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Rough and Rowdy Ways Proves Bob Dylan Can’t Stop


This late into a storied career, Bob Dylan doesn’t need more praise heaped on him. The enigmatic singer songwriter proved a long time ago that he was a force in music and one of the best songwriters in the music industry. But in the latter half of his career, the greatness hasn’t always been evident. While Modern Times and Tempest were great albums, they don’t compare to the Dylan of his early years.

So in leading to his new album Rough and Rowdy Ways, it should be noted that the album is good for this chapter in his career. The songwriting is great and the arrangements are worthy of noting, but his vocals are fairly shot and it’s hard at times to make out what he’s singing. A fan for the hardcore side of his fan base, the record reveals that no matter what, Bob Dylan’s going to release music until he cannot anymore.

While you may search for what Dylan is saying on the opening track “I Contain Multitudes,” the slower side of the aging songwriter sounds as good as always. The track has plenty of depth while never really steering too far from what has made Dylan famous. The swing of guitar that helps mix blues structures and rock touches on “False Prophet” pairs well with Dylan’s graveled voice. “My Own Version of You” tenders itself more to middle era Dylan, but doesn’t retrace steps either.

And while the swoon of instrumentation signals plenty of genre mixing on the album, the release also doesn’t stay too long at the races. “Black Rider” digs deep and goes into multitudes of sound, “Goodbye Jimmy Reed” at times takes from the blues legend’s tone and “Crossing the Rubicon” intermingles blues and that New Orleans swing that Dylan’s incorporated for a while now. But of the ten tracks the most intriguing comes with the organ lead “Key West (Philosopher Pirate).” Almost sung like an epitaph, the somber sounds get shucked and melded with notes of hope and insight. It offers Dylan in an intimate way while giving fans a sound that’s in some ways different from what they’ve heard before. While Rough and Rowdy Ways isn’t the best of Dylan’s work, it’s the best of this latter part of his career.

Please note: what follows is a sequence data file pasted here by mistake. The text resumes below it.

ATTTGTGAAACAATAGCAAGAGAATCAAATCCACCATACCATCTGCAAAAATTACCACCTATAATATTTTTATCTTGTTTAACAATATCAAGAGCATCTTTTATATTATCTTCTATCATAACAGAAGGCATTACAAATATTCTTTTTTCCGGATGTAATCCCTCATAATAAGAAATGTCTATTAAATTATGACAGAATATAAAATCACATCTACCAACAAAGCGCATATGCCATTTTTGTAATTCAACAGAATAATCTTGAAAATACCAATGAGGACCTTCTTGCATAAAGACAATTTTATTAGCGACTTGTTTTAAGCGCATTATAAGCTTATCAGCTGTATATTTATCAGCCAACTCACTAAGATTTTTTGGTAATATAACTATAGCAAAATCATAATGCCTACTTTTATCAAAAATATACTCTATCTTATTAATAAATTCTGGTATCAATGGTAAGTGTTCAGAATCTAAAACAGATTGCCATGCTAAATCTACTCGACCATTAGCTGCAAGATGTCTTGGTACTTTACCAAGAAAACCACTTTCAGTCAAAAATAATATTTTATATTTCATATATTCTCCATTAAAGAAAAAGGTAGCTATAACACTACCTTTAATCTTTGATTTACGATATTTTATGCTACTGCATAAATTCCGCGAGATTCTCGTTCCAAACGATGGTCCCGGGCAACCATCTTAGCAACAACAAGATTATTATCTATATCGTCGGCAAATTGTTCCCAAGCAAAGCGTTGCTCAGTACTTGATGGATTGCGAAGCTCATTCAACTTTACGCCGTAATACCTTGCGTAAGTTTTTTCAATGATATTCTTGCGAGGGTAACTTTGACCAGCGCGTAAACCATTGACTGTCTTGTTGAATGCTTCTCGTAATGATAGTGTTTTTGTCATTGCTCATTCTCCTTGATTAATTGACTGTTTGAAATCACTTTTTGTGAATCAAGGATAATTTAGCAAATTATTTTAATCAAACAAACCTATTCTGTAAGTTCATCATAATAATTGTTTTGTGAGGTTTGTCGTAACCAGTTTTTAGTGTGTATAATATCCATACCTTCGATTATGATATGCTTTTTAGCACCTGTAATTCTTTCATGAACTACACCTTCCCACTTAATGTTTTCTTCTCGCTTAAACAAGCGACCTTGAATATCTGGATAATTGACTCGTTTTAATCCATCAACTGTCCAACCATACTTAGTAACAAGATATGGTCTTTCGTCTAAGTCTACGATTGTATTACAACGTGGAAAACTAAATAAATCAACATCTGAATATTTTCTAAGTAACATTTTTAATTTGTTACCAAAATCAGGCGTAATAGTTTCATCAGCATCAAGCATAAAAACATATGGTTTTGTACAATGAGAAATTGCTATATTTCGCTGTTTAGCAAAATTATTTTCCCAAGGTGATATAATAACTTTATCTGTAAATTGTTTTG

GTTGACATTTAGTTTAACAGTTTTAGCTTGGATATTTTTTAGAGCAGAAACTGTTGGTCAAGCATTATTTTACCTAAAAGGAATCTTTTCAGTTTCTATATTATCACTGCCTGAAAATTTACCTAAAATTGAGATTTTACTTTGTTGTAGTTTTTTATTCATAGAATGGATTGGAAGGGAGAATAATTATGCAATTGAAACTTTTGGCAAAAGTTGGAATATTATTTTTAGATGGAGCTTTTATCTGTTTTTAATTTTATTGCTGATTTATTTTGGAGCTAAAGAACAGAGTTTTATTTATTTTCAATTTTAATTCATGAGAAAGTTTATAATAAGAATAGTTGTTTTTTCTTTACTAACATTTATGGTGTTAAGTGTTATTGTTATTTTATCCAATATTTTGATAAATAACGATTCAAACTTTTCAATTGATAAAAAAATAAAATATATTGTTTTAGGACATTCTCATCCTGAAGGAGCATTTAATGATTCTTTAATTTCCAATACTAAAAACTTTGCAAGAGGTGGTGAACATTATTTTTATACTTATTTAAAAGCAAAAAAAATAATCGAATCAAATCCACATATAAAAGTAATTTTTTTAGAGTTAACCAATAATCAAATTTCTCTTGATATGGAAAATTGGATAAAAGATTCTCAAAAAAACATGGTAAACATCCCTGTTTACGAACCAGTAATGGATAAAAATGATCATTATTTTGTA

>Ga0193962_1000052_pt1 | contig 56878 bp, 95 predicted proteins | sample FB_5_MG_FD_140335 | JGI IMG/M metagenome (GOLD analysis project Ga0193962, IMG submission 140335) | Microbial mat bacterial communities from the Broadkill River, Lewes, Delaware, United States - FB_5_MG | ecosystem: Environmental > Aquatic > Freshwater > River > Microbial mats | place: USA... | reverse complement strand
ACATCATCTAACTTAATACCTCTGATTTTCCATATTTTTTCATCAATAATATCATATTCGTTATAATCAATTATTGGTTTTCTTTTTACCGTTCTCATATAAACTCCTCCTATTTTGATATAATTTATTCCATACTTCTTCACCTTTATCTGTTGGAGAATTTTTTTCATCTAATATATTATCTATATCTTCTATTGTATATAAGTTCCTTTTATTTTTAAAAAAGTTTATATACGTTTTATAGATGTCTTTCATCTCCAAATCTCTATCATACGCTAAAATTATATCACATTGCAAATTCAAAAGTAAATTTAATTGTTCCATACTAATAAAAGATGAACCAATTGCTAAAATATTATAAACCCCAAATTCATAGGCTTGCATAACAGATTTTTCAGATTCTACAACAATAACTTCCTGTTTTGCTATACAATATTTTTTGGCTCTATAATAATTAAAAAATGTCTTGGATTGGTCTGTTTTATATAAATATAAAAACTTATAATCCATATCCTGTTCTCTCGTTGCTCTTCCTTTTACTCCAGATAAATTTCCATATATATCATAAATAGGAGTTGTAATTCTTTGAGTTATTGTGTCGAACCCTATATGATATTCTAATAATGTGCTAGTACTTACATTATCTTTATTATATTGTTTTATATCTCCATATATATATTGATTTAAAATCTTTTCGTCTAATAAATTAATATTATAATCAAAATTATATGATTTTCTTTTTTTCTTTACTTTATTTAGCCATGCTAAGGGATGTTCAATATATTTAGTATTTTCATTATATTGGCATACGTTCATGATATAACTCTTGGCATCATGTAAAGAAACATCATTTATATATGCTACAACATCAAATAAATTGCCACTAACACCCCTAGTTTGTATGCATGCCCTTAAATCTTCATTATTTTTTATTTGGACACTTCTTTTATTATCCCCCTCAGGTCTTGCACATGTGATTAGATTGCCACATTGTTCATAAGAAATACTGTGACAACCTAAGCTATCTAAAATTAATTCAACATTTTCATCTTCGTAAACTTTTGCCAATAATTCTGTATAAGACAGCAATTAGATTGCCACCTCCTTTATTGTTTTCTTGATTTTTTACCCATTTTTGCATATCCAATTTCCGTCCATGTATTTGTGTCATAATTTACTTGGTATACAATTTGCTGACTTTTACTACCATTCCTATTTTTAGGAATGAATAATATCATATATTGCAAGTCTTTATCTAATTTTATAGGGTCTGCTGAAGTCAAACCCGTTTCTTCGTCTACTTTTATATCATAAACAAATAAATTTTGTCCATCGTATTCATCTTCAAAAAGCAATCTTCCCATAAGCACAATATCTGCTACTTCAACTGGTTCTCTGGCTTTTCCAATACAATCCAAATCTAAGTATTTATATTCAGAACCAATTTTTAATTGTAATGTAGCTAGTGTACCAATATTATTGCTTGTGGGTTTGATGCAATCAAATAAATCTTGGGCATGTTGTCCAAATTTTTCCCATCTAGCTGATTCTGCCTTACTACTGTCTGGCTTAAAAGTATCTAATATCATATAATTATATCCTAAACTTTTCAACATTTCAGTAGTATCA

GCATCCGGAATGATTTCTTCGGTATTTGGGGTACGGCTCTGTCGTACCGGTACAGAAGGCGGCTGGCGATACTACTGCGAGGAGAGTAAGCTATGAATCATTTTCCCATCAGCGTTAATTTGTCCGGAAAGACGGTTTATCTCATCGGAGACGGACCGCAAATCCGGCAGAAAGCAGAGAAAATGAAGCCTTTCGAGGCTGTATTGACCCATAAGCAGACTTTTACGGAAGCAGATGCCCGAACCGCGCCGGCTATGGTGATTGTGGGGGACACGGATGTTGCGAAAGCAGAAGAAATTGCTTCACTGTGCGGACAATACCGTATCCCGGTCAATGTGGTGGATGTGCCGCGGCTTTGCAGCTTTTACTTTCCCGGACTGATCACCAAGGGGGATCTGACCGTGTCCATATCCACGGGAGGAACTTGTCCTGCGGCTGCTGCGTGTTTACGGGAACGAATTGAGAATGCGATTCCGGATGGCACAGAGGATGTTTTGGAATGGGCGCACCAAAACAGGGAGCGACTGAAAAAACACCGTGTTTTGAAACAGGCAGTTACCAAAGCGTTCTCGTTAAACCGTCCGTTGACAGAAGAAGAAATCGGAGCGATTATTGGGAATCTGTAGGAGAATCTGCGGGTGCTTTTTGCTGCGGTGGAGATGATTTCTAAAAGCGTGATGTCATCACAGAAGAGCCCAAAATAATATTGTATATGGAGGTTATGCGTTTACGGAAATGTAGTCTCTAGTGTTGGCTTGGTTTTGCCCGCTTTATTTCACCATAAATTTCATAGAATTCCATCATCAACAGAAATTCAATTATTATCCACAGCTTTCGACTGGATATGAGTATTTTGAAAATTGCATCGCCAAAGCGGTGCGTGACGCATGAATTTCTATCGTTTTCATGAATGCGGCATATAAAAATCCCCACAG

Rough and Rowdy Ways is available to purchase in various formats and bundles directly from Columbia Records. It is also available to stream wherever you stream music or to purchase digitally wherever you download it.

Image Credits: Photo by William Claxton.

David Garrick

David Garrick has spent the last five years interviewing some of the most intriguing and engaging artists performing today. Everyone from Angel Olsen to Phoebe Bridgers, Wire to Yo La Tengo, Snail Mail to Soccer Mommy, Ghost to First Aid Kit, The Breeders to Protomartyr, and many more. He's a giant fan of music of pretty much any genre; but especially to the underdogs. He's been known to see more concerts in a week than many people will see in a year.


  • July 25, 2020 at 1:58 am
    Hans Altena

    A sensible review, although I myself rate this album even a bit higher, but that does not matter. The only question I would like to raise, is what makes you fall into the trap of degrading his voice here, which seems to be the cliché most critics return to. I am from the Netherlands, how come that I understand almost every syllable he sings here right away, Dylan has seldom been recorded so well and he sings with so much clarity and he is subtle and forceful at turns, even with the gravel and whatever: he’s not a popsinger, he’s got the blood of his land in his voice, like he wrote himself, remember? I am a singer myself and his phrasing and pitching in for instance I Made up my Mind to give myself to You is something to behold…

    • July 26, 2020 at 3:20 pm

      We feel it’s not a degradation to point out that his vocals are not what they once were. Album reviews are a representation of who the writer feels that the artist is in that moment, not who we wish for that artist to be.


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